Sugar Addiction in Recovery
Don’t go cold turkey—do this first
One of the most common questions I’m asked as a nutrition counselor working with people in recovery is: How do I stop eating sugar?
The most uncommon answer coming from a nutrition counselor that I respond with is: Don’t.
Before you start that 28-day no-sugar challenge, consider that as recovering addicts we risk turning to sugar as a “solution” in our sobriety just as much as we did to alcohol when we were drinking: a way to numb our anxiety, to achieve an altered state, to run away from whatever is happening in our reality, to leave our bodies.
In its simplest form, this is what addiction is: taking off, disconnecting, escaping, leaving our bodies—and all for very good reasons. For me, it was a constant underlying anxiety that I found it impossible to connect with for more than five seconds (or I’d start to go into extreme panic mode). So, naturally, even when I eventually took the alcohol out of the picture, the anxiety stayed—and my love affair with sugar began.
Was that predictable—at least in hindsight? Yes. Was it annoying as hell? Also yes.
I was fortunate to have found holistic nutrition early in my sobriety and to get turned on to some powerful solutions that helped me beat my sugar addiction. Interestingly, drastically reducing my sugar intake or quitting sugar cold turkey were not among them.
A brief history of why cutting out sugar entirely is not likely to work
Sugar, just like alcohol and other recreational drugs, “taps directly into the reward center, that normally would be activated more arduously, by doing things that helped our ancestors spread their genes,” writes evolutionary psychologist Robert Wright. In other words, our reward centers’ feel-good sensations (fueled by dopamine) were designed to come from “natural” stimuli like eating food, drinking water, and mating. They were felt on a subtler level, and released much more slowly. Now, with the flood of alcohol, refined sugars, and other drugs in our modern age, we can get an immediate and intense surge of dopamine anytime we want.
Often, the reason we remain addicted to a rapid-release feel-good sensation even after we stop using alcohol is because the reward centers in addicts’ brains are less active due to chemical imbalances that cause conditions like depression and anxiety. Less dopamine is released via natural rewards in an addict’s brain than in the brains of individuals with “healthier” reward centers that don’t have these imbalances. As if depression and anxiety weren’t bad enough on their own, they can inhibit our ability to take pleasure from the things our reward center was designed for. It’s no wonder that many of us in recovery are drawn to intense practices like hot yoga, silent meditation retreats, triathlons, raw veganism, rigorous spiritual practices, etc. We are thrill-seekers for that dopamine high because of our special biology—and when alcohol can no longer achieve it for us, we search for other ways to get the fix: be it sugar, caffeine, or intense mental or physical experiences.
Whew—that’s a hatful. Thank goodness knowledge is power! Since we now know that people in recovery need special support to wean our bodies and brains away from huge doses of “artificial” stimulants, we can begin that work in a sensible and self-loving way.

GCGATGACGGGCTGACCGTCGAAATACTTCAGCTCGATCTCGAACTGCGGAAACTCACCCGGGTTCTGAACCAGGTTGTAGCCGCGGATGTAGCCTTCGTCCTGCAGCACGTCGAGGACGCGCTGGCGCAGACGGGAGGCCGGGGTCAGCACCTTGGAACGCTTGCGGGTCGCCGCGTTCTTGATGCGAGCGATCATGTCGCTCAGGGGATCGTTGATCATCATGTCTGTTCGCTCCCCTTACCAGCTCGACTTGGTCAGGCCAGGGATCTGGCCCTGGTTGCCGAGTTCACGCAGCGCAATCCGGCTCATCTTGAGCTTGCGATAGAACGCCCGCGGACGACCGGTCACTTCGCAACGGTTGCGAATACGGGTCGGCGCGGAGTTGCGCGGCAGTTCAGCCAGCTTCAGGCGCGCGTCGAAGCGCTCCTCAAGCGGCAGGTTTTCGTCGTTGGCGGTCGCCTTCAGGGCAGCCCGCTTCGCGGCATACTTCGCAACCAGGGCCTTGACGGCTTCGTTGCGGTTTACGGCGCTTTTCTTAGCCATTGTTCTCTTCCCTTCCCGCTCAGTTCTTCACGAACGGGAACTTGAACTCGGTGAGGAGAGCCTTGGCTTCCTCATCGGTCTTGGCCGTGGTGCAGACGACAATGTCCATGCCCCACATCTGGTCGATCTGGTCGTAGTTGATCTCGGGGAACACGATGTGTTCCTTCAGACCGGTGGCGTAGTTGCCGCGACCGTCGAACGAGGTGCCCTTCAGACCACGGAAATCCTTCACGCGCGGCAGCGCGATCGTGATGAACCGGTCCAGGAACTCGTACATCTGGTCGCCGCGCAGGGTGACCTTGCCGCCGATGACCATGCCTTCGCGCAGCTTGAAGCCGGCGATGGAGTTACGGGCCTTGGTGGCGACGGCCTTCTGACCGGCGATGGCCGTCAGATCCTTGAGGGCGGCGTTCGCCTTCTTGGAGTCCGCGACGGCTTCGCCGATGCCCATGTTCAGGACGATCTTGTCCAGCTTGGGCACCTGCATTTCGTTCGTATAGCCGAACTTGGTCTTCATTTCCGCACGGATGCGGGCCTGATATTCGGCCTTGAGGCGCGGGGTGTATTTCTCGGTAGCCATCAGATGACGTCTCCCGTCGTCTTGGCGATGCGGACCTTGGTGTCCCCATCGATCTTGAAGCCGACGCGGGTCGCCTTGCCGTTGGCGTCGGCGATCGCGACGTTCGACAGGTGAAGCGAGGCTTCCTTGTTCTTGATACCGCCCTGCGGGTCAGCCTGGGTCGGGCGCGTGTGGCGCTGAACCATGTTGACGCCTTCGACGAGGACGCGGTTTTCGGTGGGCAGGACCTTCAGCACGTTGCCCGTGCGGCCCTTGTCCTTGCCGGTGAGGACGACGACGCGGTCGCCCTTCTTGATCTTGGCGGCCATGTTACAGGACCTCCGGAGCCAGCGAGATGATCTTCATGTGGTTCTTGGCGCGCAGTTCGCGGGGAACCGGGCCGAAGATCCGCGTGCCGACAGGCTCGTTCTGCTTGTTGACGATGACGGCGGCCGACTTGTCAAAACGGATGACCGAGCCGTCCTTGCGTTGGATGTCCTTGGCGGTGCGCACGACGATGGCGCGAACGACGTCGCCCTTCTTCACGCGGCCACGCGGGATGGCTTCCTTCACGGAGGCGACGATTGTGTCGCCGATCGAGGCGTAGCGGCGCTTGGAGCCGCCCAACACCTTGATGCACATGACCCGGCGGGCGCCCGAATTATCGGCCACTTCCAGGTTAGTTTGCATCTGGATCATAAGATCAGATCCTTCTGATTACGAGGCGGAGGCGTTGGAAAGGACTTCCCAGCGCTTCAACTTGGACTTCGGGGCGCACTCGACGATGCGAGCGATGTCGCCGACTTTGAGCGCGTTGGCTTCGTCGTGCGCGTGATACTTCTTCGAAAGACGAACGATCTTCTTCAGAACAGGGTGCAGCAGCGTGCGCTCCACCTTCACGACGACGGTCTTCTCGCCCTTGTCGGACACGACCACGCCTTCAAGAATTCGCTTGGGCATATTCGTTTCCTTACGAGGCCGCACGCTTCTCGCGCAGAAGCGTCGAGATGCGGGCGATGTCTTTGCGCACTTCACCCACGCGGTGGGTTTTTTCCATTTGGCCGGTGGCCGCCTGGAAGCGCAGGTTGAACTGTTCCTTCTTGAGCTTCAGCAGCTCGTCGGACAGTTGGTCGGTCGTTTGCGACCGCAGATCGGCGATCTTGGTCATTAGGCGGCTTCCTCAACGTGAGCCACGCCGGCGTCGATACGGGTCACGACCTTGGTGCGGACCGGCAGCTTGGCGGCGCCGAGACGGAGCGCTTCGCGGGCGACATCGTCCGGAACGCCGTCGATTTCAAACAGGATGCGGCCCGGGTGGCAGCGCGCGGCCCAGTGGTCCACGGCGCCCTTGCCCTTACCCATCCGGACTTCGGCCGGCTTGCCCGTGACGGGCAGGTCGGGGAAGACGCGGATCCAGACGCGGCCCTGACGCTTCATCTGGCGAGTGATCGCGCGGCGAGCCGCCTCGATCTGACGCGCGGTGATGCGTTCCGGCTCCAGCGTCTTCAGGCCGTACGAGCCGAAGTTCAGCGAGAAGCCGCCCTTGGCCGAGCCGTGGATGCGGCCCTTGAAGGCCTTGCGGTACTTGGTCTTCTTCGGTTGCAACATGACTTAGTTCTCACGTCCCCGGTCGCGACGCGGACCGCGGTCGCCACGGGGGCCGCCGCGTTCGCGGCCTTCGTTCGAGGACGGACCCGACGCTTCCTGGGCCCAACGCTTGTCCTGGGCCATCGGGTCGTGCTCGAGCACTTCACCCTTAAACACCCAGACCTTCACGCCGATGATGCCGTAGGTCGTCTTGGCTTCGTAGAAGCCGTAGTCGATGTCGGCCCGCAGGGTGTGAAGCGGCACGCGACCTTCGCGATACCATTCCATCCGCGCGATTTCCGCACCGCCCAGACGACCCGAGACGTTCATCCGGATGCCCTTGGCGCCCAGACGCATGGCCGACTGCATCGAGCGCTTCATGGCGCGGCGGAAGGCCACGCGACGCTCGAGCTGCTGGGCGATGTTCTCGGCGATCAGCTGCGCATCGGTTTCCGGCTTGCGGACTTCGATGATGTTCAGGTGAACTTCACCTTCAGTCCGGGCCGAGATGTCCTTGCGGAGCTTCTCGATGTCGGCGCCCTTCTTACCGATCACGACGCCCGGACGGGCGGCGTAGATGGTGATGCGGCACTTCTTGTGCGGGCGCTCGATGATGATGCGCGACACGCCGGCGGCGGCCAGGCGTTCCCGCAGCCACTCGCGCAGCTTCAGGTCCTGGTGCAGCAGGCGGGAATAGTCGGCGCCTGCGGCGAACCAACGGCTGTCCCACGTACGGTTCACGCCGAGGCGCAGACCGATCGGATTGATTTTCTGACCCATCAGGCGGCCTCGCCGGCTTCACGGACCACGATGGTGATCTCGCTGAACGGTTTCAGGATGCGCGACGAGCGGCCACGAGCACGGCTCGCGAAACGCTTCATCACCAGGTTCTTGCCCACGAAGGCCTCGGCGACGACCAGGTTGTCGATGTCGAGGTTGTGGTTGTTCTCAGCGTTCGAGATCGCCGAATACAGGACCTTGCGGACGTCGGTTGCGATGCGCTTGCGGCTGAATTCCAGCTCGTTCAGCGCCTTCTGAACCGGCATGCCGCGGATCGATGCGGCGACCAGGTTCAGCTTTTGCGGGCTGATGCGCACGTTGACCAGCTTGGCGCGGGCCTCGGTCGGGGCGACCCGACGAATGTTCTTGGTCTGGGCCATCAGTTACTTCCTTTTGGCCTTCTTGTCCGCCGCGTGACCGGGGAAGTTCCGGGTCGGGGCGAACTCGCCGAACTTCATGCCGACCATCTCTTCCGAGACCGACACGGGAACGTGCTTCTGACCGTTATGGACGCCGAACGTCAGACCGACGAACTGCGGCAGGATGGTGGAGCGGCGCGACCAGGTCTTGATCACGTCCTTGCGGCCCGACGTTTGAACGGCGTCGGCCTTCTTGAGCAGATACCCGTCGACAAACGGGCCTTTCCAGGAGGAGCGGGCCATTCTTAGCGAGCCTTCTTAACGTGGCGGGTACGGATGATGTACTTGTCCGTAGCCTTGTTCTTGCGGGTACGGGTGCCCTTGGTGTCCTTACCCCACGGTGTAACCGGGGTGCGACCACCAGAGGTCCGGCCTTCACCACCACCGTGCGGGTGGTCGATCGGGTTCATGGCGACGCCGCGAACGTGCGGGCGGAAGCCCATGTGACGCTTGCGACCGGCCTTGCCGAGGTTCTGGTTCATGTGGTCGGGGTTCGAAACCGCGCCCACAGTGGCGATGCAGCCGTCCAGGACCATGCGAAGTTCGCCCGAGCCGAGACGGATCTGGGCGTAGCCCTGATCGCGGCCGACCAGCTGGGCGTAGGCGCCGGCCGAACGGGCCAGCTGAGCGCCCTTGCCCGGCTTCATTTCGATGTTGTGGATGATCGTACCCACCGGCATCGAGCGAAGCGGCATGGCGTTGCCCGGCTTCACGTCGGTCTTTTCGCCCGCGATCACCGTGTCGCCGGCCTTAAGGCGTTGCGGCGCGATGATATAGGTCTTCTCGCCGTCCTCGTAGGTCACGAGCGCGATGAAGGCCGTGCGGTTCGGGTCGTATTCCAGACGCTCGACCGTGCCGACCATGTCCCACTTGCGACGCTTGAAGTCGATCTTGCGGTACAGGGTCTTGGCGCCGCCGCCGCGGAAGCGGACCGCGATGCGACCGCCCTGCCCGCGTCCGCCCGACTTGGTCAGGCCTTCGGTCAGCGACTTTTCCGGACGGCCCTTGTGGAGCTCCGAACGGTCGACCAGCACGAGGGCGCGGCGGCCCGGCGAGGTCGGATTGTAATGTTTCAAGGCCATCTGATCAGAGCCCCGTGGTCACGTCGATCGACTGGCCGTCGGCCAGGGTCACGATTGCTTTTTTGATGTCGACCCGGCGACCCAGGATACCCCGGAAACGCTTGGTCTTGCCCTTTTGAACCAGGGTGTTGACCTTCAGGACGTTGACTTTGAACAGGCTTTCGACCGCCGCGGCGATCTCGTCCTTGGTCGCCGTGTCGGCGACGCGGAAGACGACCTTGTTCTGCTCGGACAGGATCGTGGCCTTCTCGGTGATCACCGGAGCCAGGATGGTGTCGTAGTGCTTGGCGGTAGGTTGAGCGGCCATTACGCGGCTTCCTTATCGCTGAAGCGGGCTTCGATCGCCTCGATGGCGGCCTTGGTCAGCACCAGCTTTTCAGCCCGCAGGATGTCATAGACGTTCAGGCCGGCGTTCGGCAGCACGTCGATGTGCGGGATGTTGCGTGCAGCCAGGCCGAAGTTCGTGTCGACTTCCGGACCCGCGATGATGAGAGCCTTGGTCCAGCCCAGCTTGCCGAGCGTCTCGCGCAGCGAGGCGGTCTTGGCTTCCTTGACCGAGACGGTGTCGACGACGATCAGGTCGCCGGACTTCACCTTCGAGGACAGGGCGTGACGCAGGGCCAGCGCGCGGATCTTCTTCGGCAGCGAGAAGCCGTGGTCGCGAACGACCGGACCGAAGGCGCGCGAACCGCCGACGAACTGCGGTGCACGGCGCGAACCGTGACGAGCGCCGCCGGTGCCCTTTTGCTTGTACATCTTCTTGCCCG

Speaking of self-love, I also believe that beating ourselves up about an unhealthy habit we want to get rid of defeats the purpose. We all know that what we resist persists! Judging, blaming, and criticizing ourselves for not being able to say no to that box of chocolates and feeling guilty after we eat all of it never works.
Going on a 28-day sugar-free diet because we feel bad about ourselves will also not work long-term (and will probably result in a big fat binge session or two once the month is over—or sooner). We need to figure out how to activate our reward centers naturally, and this process takes time and care.
By connecting to ourselves, learning how to be present and not run away, accepting and loving ourselves, and believing that freedom is possible, we can eventually create the shift we desire, no brutality required. I am living proof that this approach—combined with getting help to work on the underlying issues in our addicts’ make-up (such as from Alcoholics Anonymous, therapy, a spiritual community, etc.) and learning about how best to feed and care for ourselves (through programs like Sweet Science!)—can change lives for good.
What you can do to stop needing a sugar fix and beat your addiction to sweets
In light of of all of the above, I do not recommend that my clients attempt to quit sugar fully or immediately, especially in early sobriety when good health habits are usually not yet established.
In my experience, the three most important steps you can take to stop your sugar addiction are:
Switch to the highest quality sweetness you can get your hands on
Look for healthier versions of your favorite go-to sugar fix that will not only make you feel (and look) better, but will also reduce your “bad” sugar consumption, keep your blood sugar levels steady (resulting in less cravings), and improve your mood and energy levels.
Back in the day, my sugary, junky snacks of choice (and I binged like the sun wasn’t coming up tomorrow) used to be: strawberry flavored Twizzlers (the big package), Twix bars, chocolate covered raisins, and any kind of baked good: chocolate chip cookies, cakes—anything made with flour (aka sugar!). Those fixes were reward center central for me. And now I really can’t believe how much time (and money) I spent dreaming of and consuming them…
Once I started learning about whole foods, I discovered chewy dried bananas; sweet smoothies made with raw cacao, banana, and my homemade almond milk; and healthy home-baked snack bars. Just by switching to higher-quality sweetness, I found that my weight stopped yoyo-ing and my mood swings leveled out. Amazingly, even my triglycerides marker dropped noticeably. (My doctor had been very concerned about my lipid/cholesterol panel, especially the triglycerides, which were three times higher than they should have been. Within just a few months, they had settled down to a normal level.)
Here’s another example. One of my clients told me she loves to bring a home-baked brownie to work for an afternoon snack. I said I thought that was fine, but recommended that we take a look at how to make her recipe healthier and more wholesome. Gradually, her baking became vegan, gluten-free, and sweetened with raw honey, and she switched to primarily organic, minimally processed ingredients. Now, she feels more satisfied when she eats a brownie and doesn’t crash an hour later—as she did when she baked with wheat flour and refined sugar. She is also able to maintain her weight when she bakes in this healthier way.